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Last Updated: Tuesday, 22 July, 2003, 21:32 GMT 22:32 UK
Gambian freeze on polygamy
Demba Jawo
BBC, Banjul

President Yahya Jammeh
Mr Jammeh says those who oppose the ban will be jailed
President Yahya Jammeh has provoked controversy in Gambia by prohibiting Gambian men from marrying more than three wives for the next three years.

"Please allow the young men to get married too," Mr Jammeh told the Gambians at Banjul's July 22nd Monument on Tuesday, during state celebrations to mark the ninth anniversary of his regime.

But the seriousness in his voice did not match the reaction of his audience who burst into laughter at his announcement.

The population is predominantly Muslim with more than 90% following Islam - and most Gambians are strict in their religious practices.

Meanwhile, in the streets of Banjul, many people - especially traditionalists - took exception to the president's proclamation, saying he had no right to stop the polygamous practice which has been accepted as a norm there for many years.

Shedding the veil

Mr Jammeh, a Muslim, and married to Zineb, also spoke at length on the controversial issue of Muslim girls wearing the veil in Christian mission schools.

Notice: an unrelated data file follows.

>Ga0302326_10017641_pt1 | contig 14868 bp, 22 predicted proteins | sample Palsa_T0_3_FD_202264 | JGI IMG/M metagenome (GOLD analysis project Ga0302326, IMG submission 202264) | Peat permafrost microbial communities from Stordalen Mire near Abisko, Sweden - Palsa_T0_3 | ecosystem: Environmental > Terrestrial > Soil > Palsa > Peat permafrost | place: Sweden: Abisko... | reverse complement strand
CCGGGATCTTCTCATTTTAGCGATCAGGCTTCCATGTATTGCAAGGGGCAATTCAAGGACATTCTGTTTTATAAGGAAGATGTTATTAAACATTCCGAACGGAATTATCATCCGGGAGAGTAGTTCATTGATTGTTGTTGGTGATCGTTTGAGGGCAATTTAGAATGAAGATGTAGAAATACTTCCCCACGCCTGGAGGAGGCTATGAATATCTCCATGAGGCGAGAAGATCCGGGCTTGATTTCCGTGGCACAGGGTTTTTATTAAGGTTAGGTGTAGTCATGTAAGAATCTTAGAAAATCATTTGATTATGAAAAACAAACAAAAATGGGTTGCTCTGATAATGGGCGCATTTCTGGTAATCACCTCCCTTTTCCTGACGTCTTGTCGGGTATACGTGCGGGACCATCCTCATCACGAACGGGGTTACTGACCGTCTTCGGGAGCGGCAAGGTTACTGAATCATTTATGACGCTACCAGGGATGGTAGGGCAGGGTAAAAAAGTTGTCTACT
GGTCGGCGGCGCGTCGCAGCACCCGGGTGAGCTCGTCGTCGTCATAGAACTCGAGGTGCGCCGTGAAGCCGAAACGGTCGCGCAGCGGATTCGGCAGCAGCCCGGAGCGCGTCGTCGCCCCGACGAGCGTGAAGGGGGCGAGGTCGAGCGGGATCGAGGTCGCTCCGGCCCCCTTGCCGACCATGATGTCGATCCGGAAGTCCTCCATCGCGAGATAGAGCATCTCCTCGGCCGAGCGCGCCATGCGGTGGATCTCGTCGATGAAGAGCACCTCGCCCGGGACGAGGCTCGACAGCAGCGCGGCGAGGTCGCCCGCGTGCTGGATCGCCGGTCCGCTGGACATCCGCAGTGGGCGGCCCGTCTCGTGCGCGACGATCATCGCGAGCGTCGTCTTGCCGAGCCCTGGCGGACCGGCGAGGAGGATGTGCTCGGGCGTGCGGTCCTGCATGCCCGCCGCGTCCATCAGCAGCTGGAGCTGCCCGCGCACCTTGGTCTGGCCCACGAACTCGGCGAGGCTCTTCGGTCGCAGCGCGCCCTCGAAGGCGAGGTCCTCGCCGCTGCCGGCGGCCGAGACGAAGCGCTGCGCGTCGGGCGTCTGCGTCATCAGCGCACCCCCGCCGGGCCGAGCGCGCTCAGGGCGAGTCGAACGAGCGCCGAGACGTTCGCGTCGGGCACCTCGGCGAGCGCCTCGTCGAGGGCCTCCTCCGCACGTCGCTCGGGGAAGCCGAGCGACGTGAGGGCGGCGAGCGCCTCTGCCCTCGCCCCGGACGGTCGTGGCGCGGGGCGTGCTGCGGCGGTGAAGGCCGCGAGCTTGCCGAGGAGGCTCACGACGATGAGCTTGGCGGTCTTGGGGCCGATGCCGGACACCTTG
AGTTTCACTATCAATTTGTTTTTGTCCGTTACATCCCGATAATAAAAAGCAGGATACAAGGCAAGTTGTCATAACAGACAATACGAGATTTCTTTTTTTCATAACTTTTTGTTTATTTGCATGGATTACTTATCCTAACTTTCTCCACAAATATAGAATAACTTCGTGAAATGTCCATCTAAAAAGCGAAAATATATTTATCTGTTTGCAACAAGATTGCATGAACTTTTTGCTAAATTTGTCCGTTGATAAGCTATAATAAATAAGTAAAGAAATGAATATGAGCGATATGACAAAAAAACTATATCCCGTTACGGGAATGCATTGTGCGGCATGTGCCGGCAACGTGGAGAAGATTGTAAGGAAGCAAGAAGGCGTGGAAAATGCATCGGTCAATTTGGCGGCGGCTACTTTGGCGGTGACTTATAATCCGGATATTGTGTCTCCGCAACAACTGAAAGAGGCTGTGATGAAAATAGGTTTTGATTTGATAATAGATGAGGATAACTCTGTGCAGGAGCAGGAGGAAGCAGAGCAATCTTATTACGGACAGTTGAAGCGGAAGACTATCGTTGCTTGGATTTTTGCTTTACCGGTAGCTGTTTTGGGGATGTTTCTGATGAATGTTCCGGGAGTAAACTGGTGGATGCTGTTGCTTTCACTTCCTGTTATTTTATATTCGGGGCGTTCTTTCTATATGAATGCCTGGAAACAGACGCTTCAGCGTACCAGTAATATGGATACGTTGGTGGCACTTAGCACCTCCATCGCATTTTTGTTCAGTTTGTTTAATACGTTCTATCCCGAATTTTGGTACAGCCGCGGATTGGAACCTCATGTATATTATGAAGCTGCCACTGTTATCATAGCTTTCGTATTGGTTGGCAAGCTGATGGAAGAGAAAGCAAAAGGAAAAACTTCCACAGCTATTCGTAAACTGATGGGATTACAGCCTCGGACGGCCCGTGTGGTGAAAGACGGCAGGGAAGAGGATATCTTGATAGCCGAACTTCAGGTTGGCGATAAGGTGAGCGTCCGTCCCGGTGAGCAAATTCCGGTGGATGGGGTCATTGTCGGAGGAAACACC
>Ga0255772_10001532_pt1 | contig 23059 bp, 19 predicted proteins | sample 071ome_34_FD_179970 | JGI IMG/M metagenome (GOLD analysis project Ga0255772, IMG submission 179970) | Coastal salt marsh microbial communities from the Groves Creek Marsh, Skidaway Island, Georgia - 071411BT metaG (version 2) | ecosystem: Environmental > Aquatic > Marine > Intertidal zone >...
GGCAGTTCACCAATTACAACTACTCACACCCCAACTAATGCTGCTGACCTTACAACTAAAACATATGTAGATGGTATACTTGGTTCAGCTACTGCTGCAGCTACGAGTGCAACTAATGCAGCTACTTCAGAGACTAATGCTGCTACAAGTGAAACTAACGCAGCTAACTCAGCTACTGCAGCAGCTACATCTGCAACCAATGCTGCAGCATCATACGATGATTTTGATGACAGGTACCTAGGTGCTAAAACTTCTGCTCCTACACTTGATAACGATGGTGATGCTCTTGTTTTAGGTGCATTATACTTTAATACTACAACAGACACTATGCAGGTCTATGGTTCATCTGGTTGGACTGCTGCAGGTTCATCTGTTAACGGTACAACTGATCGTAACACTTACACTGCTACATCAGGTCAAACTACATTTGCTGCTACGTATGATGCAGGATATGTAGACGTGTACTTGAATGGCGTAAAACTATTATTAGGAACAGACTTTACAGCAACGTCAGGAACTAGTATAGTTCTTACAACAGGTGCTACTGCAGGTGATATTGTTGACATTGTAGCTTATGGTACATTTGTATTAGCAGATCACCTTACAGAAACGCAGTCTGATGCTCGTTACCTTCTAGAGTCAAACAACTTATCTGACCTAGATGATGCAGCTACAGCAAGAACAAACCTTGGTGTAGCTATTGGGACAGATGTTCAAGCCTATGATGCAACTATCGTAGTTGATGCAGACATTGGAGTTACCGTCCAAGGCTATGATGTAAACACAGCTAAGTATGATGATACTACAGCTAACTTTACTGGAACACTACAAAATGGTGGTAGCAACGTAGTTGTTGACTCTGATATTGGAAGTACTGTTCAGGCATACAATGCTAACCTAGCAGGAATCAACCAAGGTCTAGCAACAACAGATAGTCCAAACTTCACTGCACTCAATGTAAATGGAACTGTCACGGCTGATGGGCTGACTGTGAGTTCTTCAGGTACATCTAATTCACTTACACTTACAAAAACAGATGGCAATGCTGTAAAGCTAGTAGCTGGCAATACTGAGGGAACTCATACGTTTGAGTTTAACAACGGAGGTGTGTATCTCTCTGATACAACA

He accused some Muslim religious leaders of fanaticism and of fanning religious mistrust between the majority Muslims and the minority Christians.

He warned that he would not allow a few people to hide behind religion and cause problems for the country.

Mr Jammeh said that by September, no veil would be allowed in the schools and those who oppose it would be sent to jail.

'Pleasing the US'

Religious leaders have always been seen as the president's most trusted constituents, but his latest attack on religious leaders will no doubt make them re-examine their relationship with the country's ruling politicians.

Ordinary Gambians have already started making their own interpretations.

Many see Mr Jammeh's uncompromising stand on the veil and Islamic fanaticism as yet another attempt to further please the American administration.

Gambia was the first country in the world to ratify an impunity agreement with the US that prevents American nationals accused of war crimes from being prosecuted.

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